Enjambment is when a line of verse spills onto the next line without punctuation. Enjambment develops tension by forcing a pause between the lines. This is used by poets to develop contrasting ideas. It is found frequently in Shakespeare’s works. However, when reading the lines for the first time, try to ignore the poetic presentation of the lines and the enjambment. The poetic structure of the lines often leads to stilted readings and confounds the meaning you are trying to extract from the text. Trying to understand the enjambment in Shakespeare before you understand the content is going to confuse you further. Consider Caliban’s lines from the second scene of The Tempest:
Caliban – Cursed be I that did so! All the charms
Of Sycorax, toads, beetles, bats, light on you!
In contemporary English we would consider “charms” to be magical spells that manipulate individuals or seduce them. Prior to the 15th century, the term was used to refer to magical spells – with both positive and negative connotations. The change to the modern meaning occurred over the late 15th century: both meanings would have been very common during this time. If we read the line without enjambment, we can understand that Caliban is cursing the person he is speaking to with a “charm.”
Now the meaning of the line is clear we can consider the enjambment. The enjambment of these lines heightens the tension of Caliban’s utterance. It does this by invoking both senses of the word– the recent one with positive connotations and the older one with negative connotations. It is initially ambiguous that Caliban is cursing his audience, however the pause between lines emphasises the curse that is the focus of the second line.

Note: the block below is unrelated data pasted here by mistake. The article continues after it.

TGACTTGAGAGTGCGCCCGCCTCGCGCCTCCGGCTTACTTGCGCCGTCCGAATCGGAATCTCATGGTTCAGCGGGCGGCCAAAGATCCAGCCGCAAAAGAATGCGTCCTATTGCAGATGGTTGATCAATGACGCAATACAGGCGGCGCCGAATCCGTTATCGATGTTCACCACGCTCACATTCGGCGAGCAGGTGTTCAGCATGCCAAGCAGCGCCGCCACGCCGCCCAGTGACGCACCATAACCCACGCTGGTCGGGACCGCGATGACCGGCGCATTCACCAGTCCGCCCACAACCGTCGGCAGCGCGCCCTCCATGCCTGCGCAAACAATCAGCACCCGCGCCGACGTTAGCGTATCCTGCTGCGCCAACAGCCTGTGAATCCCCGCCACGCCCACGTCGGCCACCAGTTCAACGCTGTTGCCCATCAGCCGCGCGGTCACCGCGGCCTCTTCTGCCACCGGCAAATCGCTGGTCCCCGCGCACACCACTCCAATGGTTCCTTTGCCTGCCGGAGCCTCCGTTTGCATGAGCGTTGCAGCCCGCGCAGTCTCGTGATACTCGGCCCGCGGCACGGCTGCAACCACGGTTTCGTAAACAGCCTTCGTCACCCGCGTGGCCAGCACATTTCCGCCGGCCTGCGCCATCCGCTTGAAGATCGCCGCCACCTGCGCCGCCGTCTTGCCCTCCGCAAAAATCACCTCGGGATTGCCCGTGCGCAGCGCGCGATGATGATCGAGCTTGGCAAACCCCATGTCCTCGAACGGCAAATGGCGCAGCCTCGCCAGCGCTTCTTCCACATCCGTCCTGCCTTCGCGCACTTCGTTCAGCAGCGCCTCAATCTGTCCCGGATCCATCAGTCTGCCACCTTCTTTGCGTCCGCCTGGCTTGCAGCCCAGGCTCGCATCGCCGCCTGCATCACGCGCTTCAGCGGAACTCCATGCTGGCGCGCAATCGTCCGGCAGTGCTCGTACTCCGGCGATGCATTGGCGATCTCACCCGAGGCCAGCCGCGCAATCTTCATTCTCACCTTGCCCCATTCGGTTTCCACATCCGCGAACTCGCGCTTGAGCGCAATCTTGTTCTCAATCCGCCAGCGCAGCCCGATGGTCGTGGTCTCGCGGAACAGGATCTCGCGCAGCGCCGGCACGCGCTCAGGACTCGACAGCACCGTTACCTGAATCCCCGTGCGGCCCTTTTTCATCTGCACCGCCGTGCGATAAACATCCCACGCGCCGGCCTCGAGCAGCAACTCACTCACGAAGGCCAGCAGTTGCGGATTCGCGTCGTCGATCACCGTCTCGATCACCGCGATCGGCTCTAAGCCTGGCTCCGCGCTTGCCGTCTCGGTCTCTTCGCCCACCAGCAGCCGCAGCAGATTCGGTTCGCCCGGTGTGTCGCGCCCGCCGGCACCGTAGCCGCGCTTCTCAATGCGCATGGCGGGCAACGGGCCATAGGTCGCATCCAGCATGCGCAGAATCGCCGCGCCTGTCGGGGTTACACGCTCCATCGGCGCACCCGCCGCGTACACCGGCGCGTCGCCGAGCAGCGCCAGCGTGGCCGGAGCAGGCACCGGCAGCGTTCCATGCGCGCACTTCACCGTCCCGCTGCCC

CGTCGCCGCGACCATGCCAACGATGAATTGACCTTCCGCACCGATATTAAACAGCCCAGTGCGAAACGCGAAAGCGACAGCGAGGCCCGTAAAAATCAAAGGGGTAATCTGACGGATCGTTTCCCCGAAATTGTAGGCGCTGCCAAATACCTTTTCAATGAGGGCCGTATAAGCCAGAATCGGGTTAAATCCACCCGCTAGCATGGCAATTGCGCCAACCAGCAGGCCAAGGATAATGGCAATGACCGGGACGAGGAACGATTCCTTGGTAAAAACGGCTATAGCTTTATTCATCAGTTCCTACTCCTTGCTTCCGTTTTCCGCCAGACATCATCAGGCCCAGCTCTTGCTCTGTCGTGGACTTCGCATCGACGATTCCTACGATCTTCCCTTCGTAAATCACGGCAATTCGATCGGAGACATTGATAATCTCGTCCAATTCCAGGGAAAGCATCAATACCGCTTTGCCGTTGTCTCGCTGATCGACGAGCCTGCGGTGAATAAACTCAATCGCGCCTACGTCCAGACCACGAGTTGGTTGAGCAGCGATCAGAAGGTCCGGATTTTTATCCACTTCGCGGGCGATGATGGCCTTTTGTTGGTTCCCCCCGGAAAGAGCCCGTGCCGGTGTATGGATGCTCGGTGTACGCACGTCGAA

Step 6 – Embrace Ambiguity
When we study a text, we often desire a concrete meaning. But the texts high school students study are rarely so clearly defined. Shakespeare is often very ambiguous. Consider Iago in Othello (1603). His motivations for orchestrating Othello’s downfall are inconsistent and murky. Why is this? Is he jealous that Othello may have had sex with his wife? Or is he actually angry at being passed over for promotion? Or is it because he doesn’t need a motive to be evil? Shakespeare does not give us an answer; he leaves it to the audience to decide.
You don’t need to come to an absolute decision about Iago’s motivations. It is fine to say that “Shakespeare is ambiguous about Iago’s motivations and this adds to his complexity as a character and the complexity of a text.” You can use this as a segue into discussing the various interpretations of Iago’s motivations. This will demonstrate to a marker that you have a comprehensive understanding of the text and its possible interpretations. It is far more effective than arguing for a motivation that is inconsistent throughout the text. Matrix students learn how to utilise this academic approach in the year 11 and year 12 Matrix English Advanced Courses.
Step 7 – Realise your Critical Limitations
Shakespeare’s texts have been studied and discussed for over 400 years. Teachers and markers don’t expect you to come up with a unique critical interpretation. They want you to demonstrate your understanding of the text and, depending on the module, its context and critical reception. They don’t expect you to redefine our understanding of the text. As high school students, you are not equipped to make far-reaching conclusions about the texts you study. You are equipped to argue for your understanding of the text, and its relevance to you as a human. Presenting clear and well-supported arguments about the texts and your interpretations is the way to get good marks, not reaching for obscure, ground-breaking, or profound readings of the plays.